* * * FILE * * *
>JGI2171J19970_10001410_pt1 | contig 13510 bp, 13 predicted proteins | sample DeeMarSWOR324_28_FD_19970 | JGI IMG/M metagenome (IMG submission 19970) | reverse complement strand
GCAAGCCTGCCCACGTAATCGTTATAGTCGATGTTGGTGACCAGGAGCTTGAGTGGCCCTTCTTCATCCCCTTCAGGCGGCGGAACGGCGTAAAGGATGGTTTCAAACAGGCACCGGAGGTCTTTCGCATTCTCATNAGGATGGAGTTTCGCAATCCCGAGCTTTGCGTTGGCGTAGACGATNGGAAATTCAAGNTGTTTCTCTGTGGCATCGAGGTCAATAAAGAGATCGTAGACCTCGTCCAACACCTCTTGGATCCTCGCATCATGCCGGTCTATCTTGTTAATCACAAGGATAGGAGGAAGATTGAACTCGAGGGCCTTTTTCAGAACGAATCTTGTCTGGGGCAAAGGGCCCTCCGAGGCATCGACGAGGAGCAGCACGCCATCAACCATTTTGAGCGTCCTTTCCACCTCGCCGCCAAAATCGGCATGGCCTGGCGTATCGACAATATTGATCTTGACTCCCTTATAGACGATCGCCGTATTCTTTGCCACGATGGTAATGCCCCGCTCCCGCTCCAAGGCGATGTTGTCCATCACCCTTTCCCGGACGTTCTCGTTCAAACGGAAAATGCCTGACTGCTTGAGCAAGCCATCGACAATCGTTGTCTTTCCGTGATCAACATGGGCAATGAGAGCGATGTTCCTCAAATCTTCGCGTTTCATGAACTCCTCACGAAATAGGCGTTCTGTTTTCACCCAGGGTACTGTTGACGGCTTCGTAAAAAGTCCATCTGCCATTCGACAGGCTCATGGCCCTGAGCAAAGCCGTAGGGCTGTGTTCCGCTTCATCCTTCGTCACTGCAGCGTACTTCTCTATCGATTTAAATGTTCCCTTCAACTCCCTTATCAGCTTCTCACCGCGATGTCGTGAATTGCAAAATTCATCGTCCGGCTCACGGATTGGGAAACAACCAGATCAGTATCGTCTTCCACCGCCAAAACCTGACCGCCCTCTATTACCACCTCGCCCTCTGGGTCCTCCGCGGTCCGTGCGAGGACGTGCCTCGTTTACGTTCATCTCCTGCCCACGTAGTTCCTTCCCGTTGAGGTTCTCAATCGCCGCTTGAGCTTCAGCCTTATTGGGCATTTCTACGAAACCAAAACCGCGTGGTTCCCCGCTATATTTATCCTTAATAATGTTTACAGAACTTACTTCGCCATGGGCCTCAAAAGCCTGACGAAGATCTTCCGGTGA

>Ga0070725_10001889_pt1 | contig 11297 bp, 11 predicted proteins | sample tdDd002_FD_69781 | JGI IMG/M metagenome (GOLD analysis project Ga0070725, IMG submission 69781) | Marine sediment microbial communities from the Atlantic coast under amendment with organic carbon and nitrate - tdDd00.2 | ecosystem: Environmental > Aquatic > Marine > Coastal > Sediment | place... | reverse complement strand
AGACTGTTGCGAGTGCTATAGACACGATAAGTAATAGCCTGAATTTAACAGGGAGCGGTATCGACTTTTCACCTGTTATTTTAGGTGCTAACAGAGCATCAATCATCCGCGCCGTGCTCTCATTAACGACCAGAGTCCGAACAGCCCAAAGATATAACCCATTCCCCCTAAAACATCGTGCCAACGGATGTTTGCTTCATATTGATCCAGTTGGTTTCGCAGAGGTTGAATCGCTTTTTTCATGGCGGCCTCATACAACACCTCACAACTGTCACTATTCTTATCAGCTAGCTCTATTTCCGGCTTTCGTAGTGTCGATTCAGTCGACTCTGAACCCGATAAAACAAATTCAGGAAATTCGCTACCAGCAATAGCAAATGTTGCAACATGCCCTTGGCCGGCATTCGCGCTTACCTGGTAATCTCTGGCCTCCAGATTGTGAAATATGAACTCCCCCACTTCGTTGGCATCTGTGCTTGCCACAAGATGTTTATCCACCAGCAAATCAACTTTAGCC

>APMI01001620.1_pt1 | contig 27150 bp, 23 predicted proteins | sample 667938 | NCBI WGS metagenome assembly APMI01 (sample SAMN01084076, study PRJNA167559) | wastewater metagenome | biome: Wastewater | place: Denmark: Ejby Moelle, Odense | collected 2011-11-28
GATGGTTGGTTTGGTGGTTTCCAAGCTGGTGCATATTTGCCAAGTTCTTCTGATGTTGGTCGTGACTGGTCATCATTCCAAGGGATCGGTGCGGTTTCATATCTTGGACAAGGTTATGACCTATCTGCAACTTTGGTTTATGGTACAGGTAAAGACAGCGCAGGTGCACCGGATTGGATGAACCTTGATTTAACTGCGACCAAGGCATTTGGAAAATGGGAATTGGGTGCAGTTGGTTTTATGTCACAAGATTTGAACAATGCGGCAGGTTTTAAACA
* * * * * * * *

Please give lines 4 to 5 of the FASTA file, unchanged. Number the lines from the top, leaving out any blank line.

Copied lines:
AGACTGTTGCGAGTGCTATAGACACGATAAGTAATAGCCTGAATTTAACAGGGAGCGGTATCGACTTTTCACCTGTTATTTTAGGTGCTAACAGAGCATCAATCATCCGCGCCGTGCTCTCATTAACGACCAGAGTCCGAACAGCCCAAAGATATAACCCATTCCCCCTAAAACATCGTGCCAACGGATGTTTGCTTCATATTGATCCAGTTGGTTTCGCAGAGGTTGAATCGCTTTTTTCATGGCGGCCTCATACAACACCTCACAACTGTCACTATTCTTATCAGCTAGCTCTATTTCCGGCTTTCGTAGTGTCGATTCAGTCGACTCTGAACCCGATAAAACAAATTCAGGAAATTCGCTACCAGCAATAGCAAATGTTGCAACATGCCCTTGGCCGGCATTCGCGCTTACCTGGTAATCTCTGGCCTCCAGATTGTGAAATATGAACTCCCCCACTTCGTTGGCATCTGTGCTTGCCACAAGATGTTTATCCACCAGCAAATCAACTTTAGCC

>APMI01001620.1_pt1 | contig 27150 bp, 23 predicted proteins | sample 667938 | NCBI WGS metagenome assembly APMI01 (sample SAMN01084076, study PRJNA167559) | wastewater metagenome | biome: Wastewater | place: Denmark: Ejby Moelle, Odense | collected 2011-11-28